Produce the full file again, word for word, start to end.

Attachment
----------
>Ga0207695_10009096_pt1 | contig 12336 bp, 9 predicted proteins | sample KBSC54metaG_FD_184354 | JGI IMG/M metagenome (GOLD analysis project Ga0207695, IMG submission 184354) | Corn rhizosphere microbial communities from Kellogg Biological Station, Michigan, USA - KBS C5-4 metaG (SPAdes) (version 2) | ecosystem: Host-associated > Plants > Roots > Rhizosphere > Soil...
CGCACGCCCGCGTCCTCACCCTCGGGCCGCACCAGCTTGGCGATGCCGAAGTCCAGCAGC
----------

>Ga0207695_10009096_pt1 | contig 12336 bp, 9 predicted proteins | sample KBSC54metaG_FD_184354 | JGI IMG/M metagenome (GOLD analysis project Ga0207695, IMG submission 184354) | Corn rhizosphere microbial communities from Kellogg Biological Station, Michigan, USA - KBS C5-4 metaG (SPAdes) (version 2) | ecosystem: Host-associated > Plants > Roots > Rhizosphere > Soil...
CGCACGCCCGCGTCCTCACCCTCGGGCCGCACCAGCTTGGCGATGCCGAAGTCCAGCAGC